Food in Iran – A Guide to Traditional Persian Dishes
You all know how much we love to eat, and we will start off by saying that the food in Iran is superb! You’ll have a great time sampling the traditional Iranian food, especially if you are a foodie and non-vegetarian. Strict vegetarians on the other hand, should be a little more attentive to the food in Iran, especially since some veggie-looking Persian dishes might have easily been prepared using meat products.
This is a guide to some of our favourite Persian dishes and traditional Iranian food. We can’t wait to get back to the country just to feast on all the wonderful food in Iran (among other things). We miss it so much!
Let’s give you an idea of what Persian dishes you are likely to encounter during your time in Iran, but keep in mind that the food in Iran may be likely to change a little depending on what region you are in. Traditional Iranian food is often heavy, and mildly spicy, but so very tasty! Stews and rice dishes feature extensively on the menus, whilst different types of kebabs are a staple food in Iran.
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Ghormeh Sabzi – green herb stew, a very popular food in Iran
This is one of the most popular Persian dishes, and often contains beans and beef or lamb, a favourite food in Iran. The green colour is from fenugreek leaves as well as other green herbs and vegetables like parsley and coriander.
Ash e Reshteh – noodle bean soup
My favourite soup hands down and a very popular street food in Iran. The green soup with short noodles is served from steaming pots, and flavoured with fried onions, mint oil and kashk (a fermented milk product commonly found in many Persian dishes).
Fesenjan – pomegranate walnut stew, our favourite food in Iran
This blackish stew may look peculiar, but might easily become a firm favourite food in Iran! Indeed, we would order it with some excitement whenever we would find it listed in a menu! The thick sauce is made with walnuts and pomegranate syrup in which chicken or lamb (or other meat) is stewed. Although it is a traditional Iranian food, different regions of Iran make slightly different version of Fesenjan.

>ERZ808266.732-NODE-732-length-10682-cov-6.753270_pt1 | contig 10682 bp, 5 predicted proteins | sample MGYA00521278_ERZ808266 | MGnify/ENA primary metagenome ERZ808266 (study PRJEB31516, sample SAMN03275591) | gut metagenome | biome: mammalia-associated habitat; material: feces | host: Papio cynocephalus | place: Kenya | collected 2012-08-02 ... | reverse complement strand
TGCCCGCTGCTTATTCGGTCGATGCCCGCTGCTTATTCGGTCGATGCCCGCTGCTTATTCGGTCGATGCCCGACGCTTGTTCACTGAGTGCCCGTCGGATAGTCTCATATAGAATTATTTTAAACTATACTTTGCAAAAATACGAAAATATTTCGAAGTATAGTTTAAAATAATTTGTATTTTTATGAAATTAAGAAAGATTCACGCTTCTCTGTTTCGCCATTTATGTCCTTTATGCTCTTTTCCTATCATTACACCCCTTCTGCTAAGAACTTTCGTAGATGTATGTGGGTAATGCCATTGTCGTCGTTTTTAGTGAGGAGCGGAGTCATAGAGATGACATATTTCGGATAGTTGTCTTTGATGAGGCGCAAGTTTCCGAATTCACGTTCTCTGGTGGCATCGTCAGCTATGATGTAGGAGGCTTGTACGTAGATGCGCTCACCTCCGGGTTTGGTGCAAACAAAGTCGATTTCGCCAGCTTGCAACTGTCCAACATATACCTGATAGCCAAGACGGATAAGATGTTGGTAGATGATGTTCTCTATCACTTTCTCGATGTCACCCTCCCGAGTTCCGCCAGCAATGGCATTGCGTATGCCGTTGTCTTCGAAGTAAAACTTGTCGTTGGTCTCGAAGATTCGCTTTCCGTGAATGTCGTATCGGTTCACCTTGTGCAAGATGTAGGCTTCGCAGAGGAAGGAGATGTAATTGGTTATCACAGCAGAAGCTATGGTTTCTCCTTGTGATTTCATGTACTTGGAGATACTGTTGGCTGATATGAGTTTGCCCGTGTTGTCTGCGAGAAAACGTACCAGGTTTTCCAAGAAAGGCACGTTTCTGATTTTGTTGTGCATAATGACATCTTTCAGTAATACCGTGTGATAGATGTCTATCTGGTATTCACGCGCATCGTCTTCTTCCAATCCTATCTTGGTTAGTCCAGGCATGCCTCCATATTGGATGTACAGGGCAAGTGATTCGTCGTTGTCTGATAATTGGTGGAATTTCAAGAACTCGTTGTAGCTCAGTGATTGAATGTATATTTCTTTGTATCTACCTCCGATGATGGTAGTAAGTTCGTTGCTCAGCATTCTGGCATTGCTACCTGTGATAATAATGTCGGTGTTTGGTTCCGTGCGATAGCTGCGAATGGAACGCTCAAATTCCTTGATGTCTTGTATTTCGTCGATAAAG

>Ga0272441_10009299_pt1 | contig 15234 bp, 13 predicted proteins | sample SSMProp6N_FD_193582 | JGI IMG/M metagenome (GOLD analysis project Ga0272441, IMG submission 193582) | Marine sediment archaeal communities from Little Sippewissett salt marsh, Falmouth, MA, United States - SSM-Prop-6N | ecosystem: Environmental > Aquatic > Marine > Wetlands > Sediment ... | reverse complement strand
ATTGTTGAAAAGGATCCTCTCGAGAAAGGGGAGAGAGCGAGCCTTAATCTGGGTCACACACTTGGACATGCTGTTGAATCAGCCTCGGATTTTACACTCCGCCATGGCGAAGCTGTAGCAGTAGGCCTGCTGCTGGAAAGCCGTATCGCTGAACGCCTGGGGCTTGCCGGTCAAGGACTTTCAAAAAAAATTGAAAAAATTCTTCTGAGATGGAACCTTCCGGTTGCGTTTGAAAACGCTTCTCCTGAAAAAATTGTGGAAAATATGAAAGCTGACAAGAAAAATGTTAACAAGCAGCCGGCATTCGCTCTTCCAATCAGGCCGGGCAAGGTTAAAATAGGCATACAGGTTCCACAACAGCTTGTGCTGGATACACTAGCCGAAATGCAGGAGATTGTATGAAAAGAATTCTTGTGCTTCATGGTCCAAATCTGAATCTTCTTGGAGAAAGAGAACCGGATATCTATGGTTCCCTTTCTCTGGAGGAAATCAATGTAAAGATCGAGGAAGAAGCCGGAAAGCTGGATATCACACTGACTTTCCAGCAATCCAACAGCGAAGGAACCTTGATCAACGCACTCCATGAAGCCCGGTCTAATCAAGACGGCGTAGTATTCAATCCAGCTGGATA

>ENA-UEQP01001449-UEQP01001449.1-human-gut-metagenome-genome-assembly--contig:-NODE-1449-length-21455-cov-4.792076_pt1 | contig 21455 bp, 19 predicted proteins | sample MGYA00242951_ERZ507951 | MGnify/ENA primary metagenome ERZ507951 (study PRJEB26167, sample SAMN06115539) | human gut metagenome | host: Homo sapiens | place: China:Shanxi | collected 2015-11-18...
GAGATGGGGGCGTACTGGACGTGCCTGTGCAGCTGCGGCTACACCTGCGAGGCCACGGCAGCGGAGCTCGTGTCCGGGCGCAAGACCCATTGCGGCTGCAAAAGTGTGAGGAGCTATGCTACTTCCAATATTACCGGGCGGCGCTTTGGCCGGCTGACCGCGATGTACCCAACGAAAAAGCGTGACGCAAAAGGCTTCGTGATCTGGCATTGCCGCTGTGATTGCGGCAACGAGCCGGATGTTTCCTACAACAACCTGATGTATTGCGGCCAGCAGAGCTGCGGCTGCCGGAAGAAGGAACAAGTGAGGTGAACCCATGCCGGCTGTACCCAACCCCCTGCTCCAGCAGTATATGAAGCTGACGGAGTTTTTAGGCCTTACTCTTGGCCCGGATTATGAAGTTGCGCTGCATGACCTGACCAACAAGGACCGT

Tachin – layered rice cake, a festive food in Iran
This large, yellow ‘cake’ made from rice and saffron is stuffed with chicken or lamb and even aubergine sometimes. I was really looking forward to this rice dish, but eventually found that it was far too buttery for my taste, and I could only eat it in small portions. It is rather pretty when served, and one of the very popular Persian dishes!
Zereshk Polo – rice with barberries
This festive looking traditional Iranian food of white, yellow and red rice dish, cooked with plenty of butter and dried barberries (which taste like a more sour version of cranberries) as well as citrus rind, is one of our favourite food in Iran!
Khoresh Bademjan – eggplant and tomato stew
Another staple food in Iran, both in homes and restaurants, this incredibly tasty stew is not hard to find on a menu, and ‘might’ just be vegetarian. Be sure to check properly, since it is not uncommon for meat juices to be used in vegetable dishes.
Kashk e Bademjan, another favourite food in Iran
A mixture of aubergine/eggplant, kashk (a fermented milk product) and mint. I would say that this is my favourite food in Iran, and I still dream about it. It is usually served as a starter though I would order portions of it whenever I saw that it was available, at any time of the day, just to get as much of it as possible! Luckily, it is one of the fairly popular Persian dishes so I could pretty much eat my fill!
Dizi (Abgoosht) – mutton stew with chickpeas and potatoes, a traditional food in Iran
Mutton stew with chickpeas and potatoes. There’s a special way in which to eat Dizi, a very traditional Iranian food (Dizi is actually the name of the earthenware pot in which it is served). The solid parts of the stew are mashed and served with bread, whilst the resulting soup is served in a different pot. The serving staff at a restaurant will perform the whole ritual for you, although locals are likely to strain their own soup.
Dizi is one of the fattier Persian dishes, and is considered to be a high calorie food, since it was traditionally eaten by labourers for sustenance, although it can now be found at high-end restaurants too.
Kufte – meatballs
A variety of different meatballs are usually stewed in a variety of different dishes, especially in Tabriz where you will find Kufte Tabrizi, a traditional Iranian food of the region.